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Organizations are faced with providing security for employees that are rapidly adopting new technology in their personal and professional lives and expect their work environments and employers to do the same. As the data from the new Cisco 2011 Annual Security Report and the Cisco Connected World Technology Report Chapter 3 show, organizations that do not or cannot provide that type of environment are at risk of losing the ability to compete for those employees and business opportunities. If employers attempt to block, deny, or forbid mobile devices, social networks, instant communications, and new technologies in the work place employees will likely ignore the policies or, even worse, find ways around them that open your environment to unrealized risks.

The Cisco 2011 Annual Security Report and the Cisco Connected World Technology Report Chapter 3 have been released together because the Connected World Technology Report Chapter 3 is also focused on security issues and providing additional data to complement the 2011 Annual Security Report. Several highlights from the reports focus on the shifting technologies, expectations, and employee behaviors already impacting many work environments and that are expected to further shift the work dynamics in the future. The results include some possibly alarming attitudes and behaviors that security teams and managers may not be aware of, but are likely occurring in their work environment. To highlight just a few of the data points from the reports:

Combine this data with the current threat and vulnerability analysis and trends in the 2011 Annual Security Report and you have accurate data and context for the security decisions facing organizations about remote access, “Bring Your Own Device,” social media, and IT policies that can either undermine workplace security or create a highly efficient, productive, and secure environment.

That's what’s happening in your workplace, but what about the bad guys? They’ve been keeping up too—moving from mass spam campaigns to highly targeted phishing attacks and the more lucrative (according to the Cisco Cybercrime Return on Investment Matrix) cloud infrastructure attacks and mass account compromises. As governments and law enforcement partner with the private sector to take down criminal operations, the criminals are moving away from those areas to countries where they can operate with less fear of prosecution. This year also saw the rise of "hactivism" and activist groups targeting government and corporate organizations across the Internet, and retaliatory attacks that could impact any organization that comes in to their focus.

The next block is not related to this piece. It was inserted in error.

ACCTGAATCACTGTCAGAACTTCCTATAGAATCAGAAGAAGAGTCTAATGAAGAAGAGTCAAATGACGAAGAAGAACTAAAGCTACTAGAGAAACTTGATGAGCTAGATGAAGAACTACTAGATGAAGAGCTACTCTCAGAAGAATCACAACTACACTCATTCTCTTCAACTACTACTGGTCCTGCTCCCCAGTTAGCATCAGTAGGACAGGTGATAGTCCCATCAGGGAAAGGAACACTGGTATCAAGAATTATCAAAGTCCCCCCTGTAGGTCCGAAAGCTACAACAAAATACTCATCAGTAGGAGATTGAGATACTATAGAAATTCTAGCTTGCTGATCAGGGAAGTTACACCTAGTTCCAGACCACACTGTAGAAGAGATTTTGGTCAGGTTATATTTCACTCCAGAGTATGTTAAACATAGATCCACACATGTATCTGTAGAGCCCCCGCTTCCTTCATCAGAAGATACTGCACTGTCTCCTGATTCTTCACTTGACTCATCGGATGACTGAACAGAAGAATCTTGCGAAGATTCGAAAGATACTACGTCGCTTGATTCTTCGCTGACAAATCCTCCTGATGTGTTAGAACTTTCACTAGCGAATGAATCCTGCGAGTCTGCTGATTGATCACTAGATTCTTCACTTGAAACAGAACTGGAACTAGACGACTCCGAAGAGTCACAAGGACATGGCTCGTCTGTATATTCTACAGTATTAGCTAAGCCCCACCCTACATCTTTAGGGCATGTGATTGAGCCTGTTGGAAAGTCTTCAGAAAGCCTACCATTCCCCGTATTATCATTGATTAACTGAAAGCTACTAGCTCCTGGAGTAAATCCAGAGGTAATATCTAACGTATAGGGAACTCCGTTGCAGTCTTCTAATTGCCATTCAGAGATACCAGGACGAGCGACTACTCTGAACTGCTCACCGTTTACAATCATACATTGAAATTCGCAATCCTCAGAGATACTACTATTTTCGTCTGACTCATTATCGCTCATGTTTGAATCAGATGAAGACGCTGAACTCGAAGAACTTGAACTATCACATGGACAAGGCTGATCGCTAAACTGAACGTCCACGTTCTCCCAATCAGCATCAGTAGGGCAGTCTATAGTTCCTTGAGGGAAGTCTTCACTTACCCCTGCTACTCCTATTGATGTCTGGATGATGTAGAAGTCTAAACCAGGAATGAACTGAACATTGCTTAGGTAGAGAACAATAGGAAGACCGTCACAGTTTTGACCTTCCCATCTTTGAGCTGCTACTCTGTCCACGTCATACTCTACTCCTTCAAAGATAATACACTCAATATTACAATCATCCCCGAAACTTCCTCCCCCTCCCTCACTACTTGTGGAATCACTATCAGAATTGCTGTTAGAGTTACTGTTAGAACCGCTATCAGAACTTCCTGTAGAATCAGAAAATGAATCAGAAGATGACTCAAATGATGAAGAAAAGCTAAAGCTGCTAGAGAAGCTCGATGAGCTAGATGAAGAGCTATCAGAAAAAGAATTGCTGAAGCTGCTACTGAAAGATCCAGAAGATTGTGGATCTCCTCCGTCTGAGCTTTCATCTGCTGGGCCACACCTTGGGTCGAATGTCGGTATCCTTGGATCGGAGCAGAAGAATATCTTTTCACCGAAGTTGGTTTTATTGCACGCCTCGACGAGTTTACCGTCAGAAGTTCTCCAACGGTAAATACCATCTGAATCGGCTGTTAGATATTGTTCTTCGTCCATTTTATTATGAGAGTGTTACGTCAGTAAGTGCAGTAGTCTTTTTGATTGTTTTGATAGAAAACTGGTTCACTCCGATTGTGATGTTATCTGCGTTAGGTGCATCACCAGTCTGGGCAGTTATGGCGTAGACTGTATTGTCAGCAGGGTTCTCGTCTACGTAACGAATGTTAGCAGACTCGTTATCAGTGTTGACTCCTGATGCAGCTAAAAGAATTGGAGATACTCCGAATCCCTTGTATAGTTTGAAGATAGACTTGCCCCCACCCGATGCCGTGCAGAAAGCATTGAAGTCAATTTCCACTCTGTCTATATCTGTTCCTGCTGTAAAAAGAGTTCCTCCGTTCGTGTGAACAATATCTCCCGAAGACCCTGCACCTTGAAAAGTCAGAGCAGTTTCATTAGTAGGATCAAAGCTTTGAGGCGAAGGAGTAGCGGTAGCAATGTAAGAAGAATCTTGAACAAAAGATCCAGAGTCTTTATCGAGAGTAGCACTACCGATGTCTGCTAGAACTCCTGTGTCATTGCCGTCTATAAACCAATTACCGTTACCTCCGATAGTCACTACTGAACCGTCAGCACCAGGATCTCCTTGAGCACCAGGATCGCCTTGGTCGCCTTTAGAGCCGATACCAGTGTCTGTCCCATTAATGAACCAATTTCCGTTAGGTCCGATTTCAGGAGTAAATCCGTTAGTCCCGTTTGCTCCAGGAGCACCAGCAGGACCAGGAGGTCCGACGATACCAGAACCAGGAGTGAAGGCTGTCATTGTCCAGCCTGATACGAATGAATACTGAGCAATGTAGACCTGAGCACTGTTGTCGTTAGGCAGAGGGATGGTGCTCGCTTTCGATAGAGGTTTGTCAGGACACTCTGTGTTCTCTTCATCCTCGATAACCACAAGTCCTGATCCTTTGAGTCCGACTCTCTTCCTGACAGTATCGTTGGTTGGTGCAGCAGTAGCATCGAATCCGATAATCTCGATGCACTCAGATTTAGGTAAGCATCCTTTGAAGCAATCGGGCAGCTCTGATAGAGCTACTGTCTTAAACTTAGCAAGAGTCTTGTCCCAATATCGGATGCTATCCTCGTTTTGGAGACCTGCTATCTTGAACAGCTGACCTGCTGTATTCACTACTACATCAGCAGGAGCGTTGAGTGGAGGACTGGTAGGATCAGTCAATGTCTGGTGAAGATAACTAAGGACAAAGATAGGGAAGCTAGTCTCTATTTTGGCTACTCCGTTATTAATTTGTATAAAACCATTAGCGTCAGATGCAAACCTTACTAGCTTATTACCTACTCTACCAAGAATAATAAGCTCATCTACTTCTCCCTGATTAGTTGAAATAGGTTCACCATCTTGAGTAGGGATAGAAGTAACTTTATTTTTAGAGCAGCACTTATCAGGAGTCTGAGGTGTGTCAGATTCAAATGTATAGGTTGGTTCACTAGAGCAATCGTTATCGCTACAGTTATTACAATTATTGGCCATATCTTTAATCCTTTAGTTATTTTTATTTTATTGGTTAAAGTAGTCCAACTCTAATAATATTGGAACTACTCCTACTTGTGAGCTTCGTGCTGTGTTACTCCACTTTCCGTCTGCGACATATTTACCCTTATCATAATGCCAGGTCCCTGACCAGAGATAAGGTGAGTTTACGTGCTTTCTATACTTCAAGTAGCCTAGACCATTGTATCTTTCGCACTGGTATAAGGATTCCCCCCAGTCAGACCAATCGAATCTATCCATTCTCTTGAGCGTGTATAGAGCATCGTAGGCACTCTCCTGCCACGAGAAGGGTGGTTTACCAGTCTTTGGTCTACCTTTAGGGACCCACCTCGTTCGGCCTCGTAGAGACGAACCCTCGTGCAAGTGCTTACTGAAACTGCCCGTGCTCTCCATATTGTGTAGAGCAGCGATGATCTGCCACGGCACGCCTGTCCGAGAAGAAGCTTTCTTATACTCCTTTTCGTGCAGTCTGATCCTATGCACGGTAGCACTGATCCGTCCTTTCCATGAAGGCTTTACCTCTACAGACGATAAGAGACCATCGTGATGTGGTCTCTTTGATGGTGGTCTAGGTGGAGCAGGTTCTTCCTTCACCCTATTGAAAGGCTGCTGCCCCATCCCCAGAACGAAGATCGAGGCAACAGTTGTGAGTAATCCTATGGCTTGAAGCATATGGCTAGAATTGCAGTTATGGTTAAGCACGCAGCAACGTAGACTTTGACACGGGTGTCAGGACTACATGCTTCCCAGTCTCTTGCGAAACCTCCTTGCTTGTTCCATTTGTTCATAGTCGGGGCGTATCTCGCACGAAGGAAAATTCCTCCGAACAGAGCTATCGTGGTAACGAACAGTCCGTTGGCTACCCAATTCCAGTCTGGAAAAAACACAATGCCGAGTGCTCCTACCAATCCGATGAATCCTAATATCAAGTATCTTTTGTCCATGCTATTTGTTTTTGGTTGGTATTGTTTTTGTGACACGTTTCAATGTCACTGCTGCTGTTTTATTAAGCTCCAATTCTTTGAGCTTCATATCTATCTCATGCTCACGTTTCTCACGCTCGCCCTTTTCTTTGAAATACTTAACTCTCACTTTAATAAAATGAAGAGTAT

There is, however, some good news found in the report:

Get all the latest data, analysis, and trends from these reports, and stay updated throughout the year with the daily updates from Cisco Security Intelligence Operations.

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3 Comments.


  1. You mentioned a decrease in SPAM as detailed in the annual report. The report attributes that one reason for a decrease in SPAM is more targeted attacks, "using their resources to reach out to specific people in an organization (such as financial or IT personnel) with a scam message designed to obtain sensitive network login data or other account
    information". I'm not sure this actually good news (as mentioned above) or not... Volume may be down, but it sounds like targeted SPAM sophistication is on the rise.

    We are certainly seeing more targeted and sophisticated SPAM techniques on our end, where SPAM is so well done that it appears authentic.

       0 likes

  2. In my opinion excellent contribution vulneravilidad let us see that we meet the new tecgnologias but even better are the security policies with Cisco in terms of security, great contribution.

       0 likes

  3. "70% of employees admitted to breaking policy with varying regularity (the most common reason was to get their work done)"

    User awareness is all well and good, however a degree of technical controls is required in most organizations. The human factor cannot be trusted. Application whitelisting, content filtering and locked down remote access can go along way.

       0 likes

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